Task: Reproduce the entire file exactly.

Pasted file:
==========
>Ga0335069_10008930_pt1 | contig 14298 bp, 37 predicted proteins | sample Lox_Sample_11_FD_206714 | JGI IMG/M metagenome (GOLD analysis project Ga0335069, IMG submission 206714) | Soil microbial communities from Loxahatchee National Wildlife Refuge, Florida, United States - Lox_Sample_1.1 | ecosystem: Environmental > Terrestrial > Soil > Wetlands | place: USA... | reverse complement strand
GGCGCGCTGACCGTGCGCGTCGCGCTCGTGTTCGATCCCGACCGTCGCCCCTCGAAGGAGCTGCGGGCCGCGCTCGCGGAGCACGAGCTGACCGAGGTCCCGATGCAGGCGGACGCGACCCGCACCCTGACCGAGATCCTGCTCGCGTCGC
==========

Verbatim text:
>Ga0335069_10008930_pt1 | contig 14298 bp, 37 predicted proteins | sample Lox_Sample_11_FD_206714 | JGI IMG/M metagenome (GOLD analysis project Ga0335069, IMG submission 206714) | Soil microbial communities from Loxahatchee National Wildlife Refuge, Florida, United States - Lox_Sample_1.1 | ecosystem: Environmental > Terrestrial > Soil > Wetlands | place: USA... | reverse complement strand
GGCGCGCTGACCGTGCGCGTCGCGCTCGTGTTCGATCCCGACCGTCGCCCCTCGAAGGAGCTGCGGGCCGCGCTCGCGGAGCACGAGCTGACCGAGGTCCCGATGCAGGCGGACGCGACCCGCACCCTGACCGAGATCCTGCTCGCGTCGC